Sonia James admitted in Howard Circuit Court yesterday that she slashed her furniture, spray-painted her North Laurel home with racial slurs and called 911 to report what police first believed was the worst hate-bias crime in the county's recent history.
Responding to Judge Dennis M. Sweeney's questions in a soft voice, the 29-year-old woman, who is black, admitted to ransacking her townhouse in the Seasons apartment complex on April 23 of last year -- using a knife from the kitchen to carve racial epithets in the furniture -- so that she could collect an insurance settlement.
According to a statement of facts read by Assistant State's Attorney Sang Oh, the incident was the latest in a string of unrelated fraudulent claims and statements made by James that were discovered by police during the course of the investigation. None of the other questionable claims has resulted in prosecution.
In a plea bargain struck with prosecutors, James pleaded guilty to one count of felony theft and one count of insurance fraud. She collected $38,000 from two insurance policies taken out just before the incident and received about $5,000 and clothing donations from community members.
Prosecutors are asking that James receive a two-year prison sentence and be ordered to make full restitution to the insurance companies and perhaps pay money to the neighbors who came to her aid. Oh said that it may be impossible to determine the exact amount James owes donors because not all of their donations were in cash.
She is to be sentenced Feb. 28. The prosecution request is well above the state sentencing guidelines, which call for penalties ranging from probation to six months incarceration, Oh said.
James told police she had spent about $10,000 of the insurance money on clothes, bills, household items and car repairs. A bank account holding $14,000 from one of the insurance companies was frozen by authorities in July. There was no mention of the rest of the money.
After the April incident, donors sent or offered everything from children's toys, detergent and furniture to clothes and law school study notes to help James and her then-2 1/2 -year-old son and her mother, both of whom lived in her apartment. The statement said that police later found many of the donated goods in a trash bin outside the townhouse complex.
At the time, the incident was widely condemned as a hate-bias crime by county officials, local civil rights leaders and others throughout the county. The July revelation that James had faked the incident stunned many and left police and neighbors feeling betrayed.
But yesterday, James' attorney, Joann Woodson Branche, downplayed allegations that James exploited racial tensions when she faked the attack.
"This is not the first time race has been disguised as a motive," Branche said. "This is being blown out of proportion. This is a case of insurance fraud, nothing more."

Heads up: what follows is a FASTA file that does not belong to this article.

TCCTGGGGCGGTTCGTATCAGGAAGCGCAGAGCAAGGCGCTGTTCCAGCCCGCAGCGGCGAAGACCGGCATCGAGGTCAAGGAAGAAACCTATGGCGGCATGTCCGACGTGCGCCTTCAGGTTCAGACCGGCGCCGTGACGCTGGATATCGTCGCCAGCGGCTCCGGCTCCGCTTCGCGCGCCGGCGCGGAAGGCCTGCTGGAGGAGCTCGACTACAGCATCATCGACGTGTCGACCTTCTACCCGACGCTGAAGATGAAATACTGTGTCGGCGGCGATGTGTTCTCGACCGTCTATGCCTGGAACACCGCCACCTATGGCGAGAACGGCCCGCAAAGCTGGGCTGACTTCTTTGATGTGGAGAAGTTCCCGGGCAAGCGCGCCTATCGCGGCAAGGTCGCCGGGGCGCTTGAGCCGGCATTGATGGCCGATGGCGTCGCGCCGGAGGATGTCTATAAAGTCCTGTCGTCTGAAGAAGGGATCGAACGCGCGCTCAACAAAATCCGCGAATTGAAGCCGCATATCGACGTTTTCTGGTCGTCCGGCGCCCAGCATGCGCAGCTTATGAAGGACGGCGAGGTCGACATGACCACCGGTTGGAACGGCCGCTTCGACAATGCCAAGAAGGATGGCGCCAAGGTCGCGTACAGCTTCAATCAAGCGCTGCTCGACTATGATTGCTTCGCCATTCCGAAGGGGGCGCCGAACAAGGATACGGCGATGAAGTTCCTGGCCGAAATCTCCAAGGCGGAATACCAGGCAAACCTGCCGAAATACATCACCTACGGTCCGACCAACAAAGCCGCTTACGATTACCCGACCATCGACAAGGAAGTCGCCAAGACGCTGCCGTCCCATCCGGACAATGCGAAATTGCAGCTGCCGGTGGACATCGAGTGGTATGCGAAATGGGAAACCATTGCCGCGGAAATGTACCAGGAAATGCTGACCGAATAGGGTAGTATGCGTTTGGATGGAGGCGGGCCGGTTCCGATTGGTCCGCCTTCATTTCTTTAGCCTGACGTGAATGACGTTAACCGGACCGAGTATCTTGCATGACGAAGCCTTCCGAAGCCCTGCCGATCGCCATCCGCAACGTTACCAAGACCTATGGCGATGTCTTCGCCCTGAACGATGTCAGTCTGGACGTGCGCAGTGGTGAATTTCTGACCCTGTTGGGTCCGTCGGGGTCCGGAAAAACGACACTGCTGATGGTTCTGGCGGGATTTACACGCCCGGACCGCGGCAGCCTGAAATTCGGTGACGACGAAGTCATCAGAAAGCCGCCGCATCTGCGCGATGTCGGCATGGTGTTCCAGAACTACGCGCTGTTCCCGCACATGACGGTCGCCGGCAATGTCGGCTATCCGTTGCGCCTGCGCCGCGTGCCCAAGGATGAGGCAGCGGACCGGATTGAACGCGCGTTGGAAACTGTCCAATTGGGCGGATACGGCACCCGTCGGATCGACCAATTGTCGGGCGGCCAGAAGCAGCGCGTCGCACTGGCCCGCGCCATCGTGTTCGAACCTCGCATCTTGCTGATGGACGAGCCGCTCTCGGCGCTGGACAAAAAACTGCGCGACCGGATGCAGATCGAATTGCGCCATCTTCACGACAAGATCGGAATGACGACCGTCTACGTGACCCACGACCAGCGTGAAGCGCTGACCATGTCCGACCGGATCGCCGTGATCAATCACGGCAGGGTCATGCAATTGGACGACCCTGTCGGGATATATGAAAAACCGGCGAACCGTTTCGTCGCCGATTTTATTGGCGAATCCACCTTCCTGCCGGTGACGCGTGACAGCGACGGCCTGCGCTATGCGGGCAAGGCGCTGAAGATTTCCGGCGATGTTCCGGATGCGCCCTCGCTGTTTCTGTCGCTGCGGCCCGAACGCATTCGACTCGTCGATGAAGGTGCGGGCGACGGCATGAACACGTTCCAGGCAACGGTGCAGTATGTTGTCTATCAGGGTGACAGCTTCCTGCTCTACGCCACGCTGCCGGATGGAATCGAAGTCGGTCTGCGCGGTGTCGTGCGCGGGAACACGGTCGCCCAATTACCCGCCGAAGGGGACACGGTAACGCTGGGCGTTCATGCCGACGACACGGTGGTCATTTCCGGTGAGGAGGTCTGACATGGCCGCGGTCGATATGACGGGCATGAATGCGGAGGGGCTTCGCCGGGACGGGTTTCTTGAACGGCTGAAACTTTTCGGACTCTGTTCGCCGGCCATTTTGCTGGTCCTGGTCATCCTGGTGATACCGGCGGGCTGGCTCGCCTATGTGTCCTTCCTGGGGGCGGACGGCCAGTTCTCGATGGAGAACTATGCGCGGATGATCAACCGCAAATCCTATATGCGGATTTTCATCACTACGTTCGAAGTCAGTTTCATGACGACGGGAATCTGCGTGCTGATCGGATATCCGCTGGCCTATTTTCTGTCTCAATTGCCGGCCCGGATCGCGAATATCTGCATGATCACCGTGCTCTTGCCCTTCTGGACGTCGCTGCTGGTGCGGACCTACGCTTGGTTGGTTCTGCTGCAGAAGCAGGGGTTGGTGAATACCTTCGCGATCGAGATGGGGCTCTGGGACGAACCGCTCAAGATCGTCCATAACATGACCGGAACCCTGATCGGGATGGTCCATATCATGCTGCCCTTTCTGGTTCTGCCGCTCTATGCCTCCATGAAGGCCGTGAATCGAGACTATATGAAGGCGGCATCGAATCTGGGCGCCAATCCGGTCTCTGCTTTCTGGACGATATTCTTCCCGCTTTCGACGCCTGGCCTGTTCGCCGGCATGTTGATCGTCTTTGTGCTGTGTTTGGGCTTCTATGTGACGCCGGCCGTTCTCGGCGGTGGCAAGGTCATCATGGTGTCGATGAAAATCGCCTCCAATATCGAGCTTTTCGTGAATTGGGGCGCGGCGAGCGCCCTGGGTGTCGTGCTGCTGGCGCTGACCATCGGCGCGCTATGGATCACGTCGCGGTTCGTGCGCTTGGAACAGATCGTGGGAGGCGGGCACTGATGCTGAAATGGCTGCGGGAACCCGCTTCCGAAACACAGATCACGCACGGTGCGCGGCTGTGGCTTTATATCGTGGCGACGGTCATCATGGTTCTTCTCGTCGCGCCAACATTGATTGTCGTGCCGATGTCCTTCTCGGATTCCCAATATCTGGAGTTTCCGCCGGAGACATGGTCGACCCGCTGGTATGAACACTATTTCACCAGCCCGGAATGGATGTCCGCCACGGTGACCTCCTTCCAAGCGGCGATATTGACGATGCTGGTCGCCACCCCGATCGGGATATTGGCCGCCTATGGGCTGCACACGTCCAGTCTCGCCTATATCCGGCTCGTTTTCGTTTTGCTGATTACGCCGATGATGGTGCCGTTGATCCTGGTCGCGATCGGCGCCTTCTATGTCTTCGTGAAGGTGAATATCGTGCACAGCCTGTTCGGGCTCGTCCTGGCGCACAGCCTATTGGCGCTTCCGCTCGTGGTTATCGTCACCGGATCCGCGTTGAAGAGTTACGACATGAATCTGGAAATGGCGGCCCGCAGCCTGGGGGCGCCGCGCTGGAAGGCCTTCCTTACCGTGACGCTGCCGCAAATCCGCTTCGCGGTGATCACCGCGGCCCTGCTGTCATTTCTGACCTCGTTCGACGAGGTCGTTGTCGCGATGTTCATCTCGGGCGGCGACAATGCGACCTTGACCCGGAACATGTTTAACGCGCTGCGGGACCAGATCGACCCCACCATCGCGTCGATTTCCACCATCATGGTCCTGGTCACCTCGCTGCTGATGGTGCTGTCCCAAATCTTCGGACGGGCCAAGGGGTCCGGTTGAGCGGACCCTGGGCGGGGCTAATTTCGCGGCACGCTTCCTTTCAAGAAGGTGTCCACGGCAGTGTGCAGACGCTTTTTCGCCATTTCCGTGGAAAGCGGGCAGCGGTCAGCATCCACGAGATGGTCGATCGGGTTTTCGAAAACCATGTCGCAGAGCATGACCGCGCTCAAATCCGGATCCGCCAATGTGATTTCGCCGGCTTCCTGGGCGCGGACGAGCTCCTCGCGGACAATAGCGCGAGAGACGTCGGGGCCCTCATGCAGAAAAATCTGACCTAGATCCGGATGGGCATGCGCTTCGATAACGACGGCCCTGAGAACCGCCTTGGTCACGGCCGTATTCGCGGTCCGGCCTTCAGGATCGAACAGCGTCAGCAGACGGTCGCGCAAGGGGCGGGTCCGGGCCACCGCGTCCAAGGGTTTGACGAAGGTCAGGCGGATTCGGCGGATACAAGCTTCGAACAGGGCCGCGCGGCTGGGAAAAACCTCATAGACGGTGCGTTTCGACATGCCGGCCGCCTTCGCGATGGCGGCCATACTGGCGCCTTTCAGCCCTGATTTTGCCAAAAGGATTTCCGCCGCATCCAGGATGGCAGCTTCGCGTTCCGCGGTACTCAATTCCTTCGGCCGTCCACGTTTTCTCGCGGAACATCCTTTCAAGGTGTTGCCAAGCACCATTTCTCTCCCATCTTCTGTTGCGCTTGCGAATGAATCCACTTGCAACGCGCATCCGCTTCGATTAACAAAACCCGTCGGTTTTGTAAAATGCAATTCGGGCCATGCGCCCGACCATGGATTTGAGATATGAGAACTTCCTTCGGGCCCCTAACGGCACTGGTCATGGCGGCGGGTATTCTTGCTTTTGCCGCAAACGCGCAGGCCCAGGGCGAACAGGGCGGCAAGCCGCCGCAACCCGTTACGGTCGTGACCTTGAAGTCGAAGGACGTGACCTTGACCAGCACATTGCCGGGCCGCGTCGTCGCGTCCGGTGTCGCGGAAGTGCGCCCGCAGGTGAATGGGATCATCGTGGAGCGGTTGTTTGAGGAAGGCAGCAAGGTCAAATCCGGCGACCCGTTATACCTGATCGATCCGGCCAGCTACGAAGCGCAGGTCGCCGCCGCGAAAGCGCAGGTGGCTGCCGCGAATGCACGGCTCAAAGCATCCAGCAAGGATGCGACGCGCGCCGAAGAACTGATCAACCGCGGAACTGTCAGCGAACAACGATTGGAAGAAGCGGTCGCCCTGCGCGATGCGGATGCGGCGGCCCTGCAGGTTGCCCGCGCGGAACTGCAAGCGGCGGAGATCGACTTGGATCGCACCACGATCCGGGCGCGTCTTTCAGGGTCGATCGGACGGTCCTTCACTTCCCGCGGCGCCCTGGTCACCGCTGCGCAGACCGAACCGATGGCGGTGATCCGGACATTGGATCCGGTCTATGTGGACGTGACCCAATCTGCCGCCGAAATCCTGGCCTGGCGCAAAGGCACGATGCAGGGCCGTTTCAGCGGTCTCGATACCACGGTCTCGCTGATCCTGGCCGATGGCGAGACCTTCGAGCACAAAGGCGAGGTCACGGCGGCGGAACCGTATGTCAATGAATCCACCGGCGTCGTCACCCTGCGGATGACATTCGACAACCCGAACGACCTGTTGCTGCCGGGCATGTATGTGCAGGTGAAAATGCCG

Branche said James did not write the racist flier she distributed ,, outside the complex two weeks before the staged incident in order to set it up.
She said James found the flier -- which was allegedly written by a hate group -- at The Mall in Columbia. James told police she just added more racial slurs to the flier, according to the statement of facts.
Sgt. Steven Keller, spokesman for the Howard County police, said investigators found no evidence that the anti-black group cited in the pamphlet exists.
Keller said that the incident will not change the way hate-bias crimes are investigated by Howard police, but speculated that it might cause others to react differently.
"Now, people are less likely to be as caring" and supportive if an incident is reported, he said.
But Jenkins Odoms Jr., president of the local chapter of the National Association for the Advancement of Colored People, said this incident will not undermine the credibility of others who report hate-bias incidents. Racism is ever present in this county, said.
"One fake does not out do 300 cases that are true," Odoms said.
One of James' former neighbors in the Seasons complex in north Laurel, Argena Legemah, added yesterday: "She shouldn't have done what she did. Everybody was so upset."
Police began to suspect James when they found inconsistencies in her story, the statement of facts says. The hole cut into her screen door was too small for a person to climb through and there were no other signs of forced entry into the house, the statement says.
And police discovered that James had lied about her education, her job status and her position as a law student at the University of Maryland.
James also falsified college documents to show that she received a scholarship so she could qualify for a better rental rate at the complex and faked court records from New York so that Seasons complex managers would believe that she received $850 a month in child support, according to the statement of facts.
She told police she did not have insurance to cover the damage from the incident, but police saw her talking to insurance adjusters.
Then police discovered that spray paint on the walls matched paint deposits on James' boots, the statement of facts says. Footprints in black spray paint on the rug underneath the overturned furniture also matched James' boots, the document says.
Confronted with the evidence in July, James confessed to police that she staged the incident.
At the time, James owed more than $8,000 to creditors and $19,251 to New York state higher education administrators, according to the statement. James attended, but was asked to withdraw from, Syracuse University in upstate New York, the statement of facts says.
James yesterday was allowed by the judge to return to her home in Atlanta pending sentencing.
Pub Date: 1/16/97